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PEN Resolution on Freedom of Expression in the Time of COVID-19

Adopted during the 86th Pen Congress

Each year, representatives from PEN Centres from around the world convene at the annual PEN Congress, which serves as a forum where our community of writers can discuss their key concerns and priorities for the year ahead.

This year, during the 86th annual PEN Congress which took place in November 2020, PEN Centres approved two resolutions. The first resolution highlights the profound impact that COVID-19 has had on freedom of expression across the globe, while the second resolution is dedicated entirely to the systematic repression of writers in China.

Resolution on Freedom of Expression in the Time of COVID-19

Adopted by the Assembly of Delegates of PEN International, during its 86th Annual Congress, held 2 to 6 November 2020.

The COVID-19 pandemic poses an unprecedented global challenge requiring monumental governmental responses. The potential exists, however, for the crisis to be exploited to constrain freedom of expression. Public access to sound medical and scientific information about the virus must not be limited to suit political or economic interests, and the context of this emergency cannot be used by governments to further silence voices of opposition. The PEN International community is monitoring a worldwide array of cases in which journalists, activists, doctors, government officials, and others have been arrested, silenced, demoted or otherwise come under attack for speaking out about the pandemic. There are also concerning attempts at using laws to restrict expression or impose surveillance under the guise of fighting COVID-19.

  • The following examples show how governments are imposing limits on free expression as they respond to the pandemic: In June 2020, the Chinese government formally arrested writer and civil rights advocate Xu Zhiyong under charges of “inciting subversion,” a naked attempt to harshly punish Xu for his forthright criticism of Chinese political leaders. Xu, a civil rights activist, lawyer, and essayist, was detained in February after publishing an online essay criticizing President Xi Jinping’s handling of the COVID-19 crisis and other matters and encouraging him to resign. Xu had been in hiding since December 2019, fearing arrest for his work: police used the pretext of "coronavirus prevention checks" to search for him at the homes of his friends and colleagues. Xu is currently being held incommunicado and has been charged with “inciting subversion against state power,” which carries a penalty of up to 15 years in prison. PEN America has recognized Xu with its 2020 PEN/Barbey Freedom to Write Award.(1)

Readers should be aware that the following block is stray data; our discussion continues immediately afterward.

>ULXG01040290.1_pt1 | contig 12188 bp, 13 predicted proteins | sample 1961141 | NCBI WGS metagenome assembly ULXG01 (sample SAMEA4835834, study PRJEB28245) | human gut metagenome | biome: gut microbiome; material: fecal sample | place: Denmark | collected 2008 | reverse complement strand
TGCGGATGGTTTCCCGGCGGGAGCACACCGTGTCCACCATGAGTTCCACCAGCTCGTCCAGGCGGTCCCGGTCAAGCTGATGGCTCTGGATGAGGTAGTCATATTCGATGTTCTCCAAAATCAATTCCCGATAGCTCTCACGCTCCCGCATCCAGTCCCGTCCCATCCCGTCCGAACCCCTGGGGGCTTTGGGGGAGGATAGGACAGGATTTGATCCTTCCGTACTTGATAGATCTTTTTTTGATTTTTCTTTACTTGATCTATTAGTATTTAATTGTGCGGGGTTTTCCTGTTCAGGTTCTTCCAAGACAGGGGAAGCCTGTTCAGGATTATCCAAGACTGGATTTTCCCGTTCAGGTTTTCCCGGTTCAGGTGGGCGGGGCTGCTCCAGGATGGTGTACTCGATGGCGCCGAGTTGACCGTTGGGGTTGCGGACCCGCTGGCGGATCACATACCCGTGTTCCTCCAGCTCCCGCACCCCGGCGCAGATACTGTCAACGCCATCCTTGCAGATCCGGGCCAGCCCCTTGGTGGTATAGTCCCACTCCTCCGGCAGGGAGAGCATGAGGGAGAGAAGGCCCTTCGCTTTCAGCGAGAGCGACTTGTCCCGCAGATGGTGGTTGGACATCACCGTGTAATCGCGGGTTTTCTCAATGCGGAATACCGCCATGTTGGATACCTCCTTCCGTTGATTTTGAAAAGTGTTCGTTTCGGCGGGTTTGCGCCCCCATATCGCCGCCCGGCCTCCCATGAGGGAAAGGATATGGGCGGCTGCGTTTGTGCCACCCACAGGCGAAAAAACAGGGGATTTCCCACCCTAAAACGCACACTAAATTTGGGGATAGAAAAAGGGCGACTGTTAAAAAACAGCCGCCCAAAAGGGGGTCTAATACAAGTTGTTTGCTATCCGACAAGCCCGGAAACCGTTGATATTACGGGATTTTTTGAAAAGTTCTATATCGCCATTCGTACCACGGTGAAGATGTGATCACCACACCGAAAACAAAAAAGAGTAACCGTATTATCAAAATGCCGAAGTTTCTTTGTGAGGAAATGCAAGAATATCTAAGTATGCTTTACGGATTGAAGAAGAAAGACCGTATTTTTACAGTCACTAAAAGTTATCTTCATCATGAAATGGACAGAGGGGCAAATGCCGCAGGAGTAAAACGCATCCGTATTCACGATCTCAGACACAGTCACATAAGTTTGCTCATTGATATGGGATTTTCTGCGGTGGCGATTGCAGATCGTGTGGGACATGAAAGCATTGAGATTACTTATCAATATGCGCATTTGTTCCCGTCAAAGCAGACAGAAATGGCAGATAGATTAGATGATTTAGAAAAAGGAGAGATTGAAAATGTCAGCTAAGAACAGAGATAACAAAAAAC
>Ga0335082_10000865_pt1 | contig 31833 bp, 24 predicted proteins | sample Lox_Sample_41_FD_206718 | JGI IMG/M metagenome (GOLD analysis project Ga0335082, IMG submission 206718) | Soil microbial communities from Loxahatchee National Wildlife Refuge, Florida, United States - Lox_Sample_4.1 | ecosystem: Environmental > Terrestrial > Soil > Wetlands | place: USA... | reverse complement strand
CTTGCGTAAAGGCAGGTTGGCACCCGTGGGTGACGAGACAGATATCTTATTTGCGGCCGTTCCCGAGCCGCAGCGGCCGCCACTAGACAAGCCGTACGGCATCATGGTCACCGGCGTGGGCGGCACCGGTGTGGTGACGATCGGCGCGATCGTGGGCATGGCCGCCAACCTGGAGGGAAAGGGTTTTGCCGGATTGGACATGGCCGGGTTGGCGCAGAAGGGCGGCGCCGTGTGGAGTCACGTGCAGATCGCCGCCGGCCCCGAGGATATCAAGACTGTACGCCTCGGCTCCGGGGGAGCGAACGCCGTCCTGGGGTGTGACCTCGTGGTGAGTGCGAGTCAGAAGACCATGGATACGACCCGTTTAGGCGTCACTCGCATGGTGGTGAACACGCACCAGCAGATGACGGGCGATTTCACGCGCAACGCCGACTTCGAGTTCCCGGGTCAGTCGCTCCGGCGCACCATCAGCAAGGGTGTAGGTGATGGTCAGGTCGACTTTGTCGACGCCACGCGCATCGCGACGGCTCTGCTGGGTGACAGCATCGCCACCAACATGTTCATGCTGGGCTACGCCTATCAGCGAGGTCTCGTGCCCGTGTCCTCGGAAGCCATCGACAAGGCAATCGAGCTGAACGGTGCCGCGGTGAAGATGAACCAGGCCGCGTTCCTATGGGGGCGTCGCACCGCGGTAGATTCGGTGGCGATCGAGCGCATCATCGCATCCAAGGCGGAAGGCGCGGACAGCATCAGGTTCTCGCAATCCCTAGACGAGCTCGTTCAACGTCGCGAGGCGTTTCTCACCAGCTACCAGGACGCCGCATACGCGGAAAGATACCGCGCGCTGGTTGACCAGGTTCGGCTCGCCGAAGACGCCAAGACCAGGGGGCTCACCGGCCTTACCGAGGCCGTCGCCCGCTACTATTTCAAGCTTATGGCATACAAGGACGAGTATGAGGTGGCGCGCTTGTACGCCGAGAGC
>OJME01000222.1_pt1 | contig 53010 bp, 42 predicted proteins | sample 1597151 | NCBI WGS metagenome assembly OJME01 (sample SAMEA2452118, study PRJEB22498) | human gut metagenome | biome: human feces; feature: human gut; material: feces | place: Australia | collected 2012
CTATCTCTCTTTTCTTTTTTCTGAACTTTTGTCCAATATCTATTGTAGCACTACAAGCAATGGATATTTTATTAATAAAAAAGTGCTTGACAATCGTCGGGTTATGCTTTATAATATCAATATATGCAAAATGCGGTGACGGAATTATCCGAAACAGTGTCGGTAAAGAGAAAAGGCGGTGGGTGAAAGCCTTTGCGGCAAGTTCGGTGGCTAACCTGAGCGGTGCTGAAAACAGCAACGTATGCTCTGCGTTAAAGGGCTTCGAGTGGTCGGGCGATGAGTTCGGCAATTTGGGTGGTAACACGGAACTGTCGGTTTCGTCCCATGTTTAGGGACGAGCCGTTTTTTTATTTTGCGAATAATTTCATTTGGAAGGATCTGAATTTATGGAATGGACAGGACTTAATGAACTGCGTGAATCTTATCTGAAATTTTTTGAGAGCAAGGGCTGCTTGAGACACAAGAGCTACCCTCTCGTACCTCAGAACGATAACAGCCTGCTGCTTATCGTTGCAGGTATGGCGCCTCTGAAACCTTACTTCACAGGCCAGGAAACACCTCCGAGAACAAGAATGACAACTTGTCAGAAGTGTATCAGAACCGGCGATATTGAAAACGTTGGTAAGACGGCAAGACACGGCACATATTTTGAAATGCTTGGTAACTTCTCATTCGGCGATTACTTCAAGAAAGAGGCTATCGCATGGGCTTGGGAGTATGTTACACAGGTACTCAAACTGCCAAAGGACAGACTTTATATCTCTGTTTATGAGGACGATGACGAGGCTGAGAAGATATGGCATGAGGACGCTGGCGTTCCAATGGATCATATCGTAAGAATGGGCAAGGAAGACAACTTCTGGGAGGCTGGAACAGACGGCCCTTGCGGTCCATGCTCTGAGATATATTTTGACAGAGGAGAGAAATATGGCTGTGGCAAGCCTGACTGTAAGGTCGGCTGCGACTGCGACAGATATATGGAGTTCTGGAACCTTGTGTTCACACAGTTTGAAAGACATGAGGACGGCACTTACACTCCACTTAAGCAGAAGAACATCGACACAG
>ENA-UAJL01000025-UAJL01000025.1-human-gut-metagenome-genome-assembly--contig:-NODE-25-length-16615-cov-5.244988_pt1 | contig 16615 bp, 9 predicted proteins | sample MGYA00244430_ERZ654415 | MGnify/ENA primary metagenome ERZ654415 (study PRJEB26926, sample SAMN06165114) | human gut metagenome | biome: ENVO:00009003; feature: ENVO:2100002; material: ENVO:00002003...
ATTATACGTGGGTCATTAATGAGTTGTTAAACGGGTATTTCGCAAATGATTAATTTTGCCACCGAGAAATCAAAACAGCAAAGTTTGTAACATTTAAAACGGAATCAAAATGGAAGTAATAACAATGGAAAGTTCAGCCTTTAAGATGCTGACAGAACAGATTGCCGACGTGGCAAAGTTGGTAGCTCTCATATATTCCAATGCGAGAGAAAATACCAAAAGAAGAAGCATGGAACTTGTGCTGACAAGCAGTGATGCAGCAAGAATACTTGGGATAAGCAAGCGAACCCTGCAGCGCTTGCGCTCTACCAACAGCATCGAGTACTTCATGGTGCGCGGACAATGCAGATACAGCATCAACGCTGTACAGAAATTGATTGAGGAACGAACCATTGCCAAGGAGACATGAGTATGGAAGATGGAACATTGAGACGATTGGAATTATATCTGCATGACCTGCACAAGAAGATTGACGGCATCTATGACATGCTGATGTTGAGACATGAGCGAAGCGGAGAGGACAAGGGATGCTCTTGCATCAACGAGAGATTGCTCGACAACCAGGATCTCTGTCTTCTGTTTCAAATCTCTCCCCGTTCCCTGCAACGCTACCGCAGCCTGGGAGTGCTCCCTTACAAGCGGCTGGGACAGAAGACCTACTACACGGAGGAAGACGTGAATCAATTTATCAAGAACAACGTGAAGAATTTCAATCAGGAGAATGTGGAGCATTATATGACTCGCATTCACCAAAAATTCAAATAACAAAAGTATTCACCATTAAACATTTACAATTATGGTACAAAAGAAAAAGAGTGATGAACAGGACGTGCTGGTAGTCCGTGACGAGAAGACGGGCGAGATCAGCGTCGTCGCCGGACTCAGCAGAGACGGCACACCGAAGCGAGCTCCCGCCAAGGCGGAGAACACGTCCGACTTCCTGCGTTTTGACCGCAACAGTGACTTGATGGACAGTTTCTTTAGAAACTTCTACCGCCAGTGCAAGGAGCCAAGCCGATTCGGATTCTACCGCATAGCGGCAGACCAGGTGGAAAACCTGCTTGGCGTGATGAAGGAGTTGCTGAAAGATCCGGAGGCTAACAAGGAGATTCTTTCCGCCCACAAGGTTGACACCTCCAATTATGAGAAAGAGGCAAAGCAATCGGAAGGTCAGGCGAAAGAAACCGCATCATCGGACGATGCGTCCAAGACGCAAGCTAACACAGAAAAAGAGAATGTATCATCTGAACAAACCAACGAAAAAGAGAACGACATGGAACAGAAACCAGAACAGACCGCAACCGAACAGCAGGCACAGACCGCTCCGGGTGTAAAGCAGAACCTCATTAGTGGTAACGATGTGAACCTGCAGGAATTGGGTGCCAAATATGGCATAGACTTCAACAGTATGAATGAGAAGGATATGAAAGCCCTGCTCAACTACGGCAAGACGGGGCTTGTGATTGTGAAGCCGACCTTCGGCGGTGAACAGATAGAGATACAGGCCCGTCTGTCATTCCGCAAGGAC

• In Belarus, Alexander Lukashenko’s government has pursued journalists and others who seek to reveal the severity of the epidemic. Serguey Satsouk, director and editor of the news website Ezhednevnik, was arrested on charges of bribery and held in detention for more than a week, after reporting on and criticizing the government’s response to the COVID-19 pandemic. In another example, prosecutors in Vitebsk summoned Dr. Natalia Laryonava after she wrote on social media about her experience with the virus and called the Belarus authorities’ official count of cases “a complete myth.”(2)
  • The COVID-19 crisis HAS had an especially tragic outcome in Egypt with the death of Shady Habash, an imprisoned film maker who, according to the prison authorities, died after drinking hand-sanitizer. Habash was among a group of writers and artists arrested in March 2018 for their reported involvement in producing and distributing a song by the exiled musician Ramy Essam. Since the coronavirus outbreak, human rights groups have documented multiple cases of COVID-19 inside Egypt’s crowded prisons, as well as several deaths. In March, the Ministry of Interior banned all prison visits and thousands of detainees have little to no communication with their families.(3)
  • Russian media outlets investigating COVID-19 cases have faced accusations of “dissemination of false information” and of “sowing panic among the public and provoking public disturbance.” Roskomnadzor, Russia’s state media regulator, ordered radio station Ekho Moskvy and news site Govorit Magadan to remove articles about the COVID-19 outbreak and related deaths from their platforms. Journalists have been questioned by law enforcement agencies about their reporting and, in some cases, asked to revoke articles or pressured to reveal sources. In Chechnya, Novaya Gazeta was threatened by the head of the Chechen republic after one of its journalists published articles about the outbreak. Additionally, prosecutors have refused reprieves for writers, academics, and human rights activists who face serious COVID-related health risks while held in Russian prisons. The government has also introduced surveillance measures related to virus case tracking that raise concerns, given the government’s history of retaliation against its critics. A new law establishing harsh punishments for those who spread false information about the epidemic also has the potential to limit or silence reporting and discourse.(4)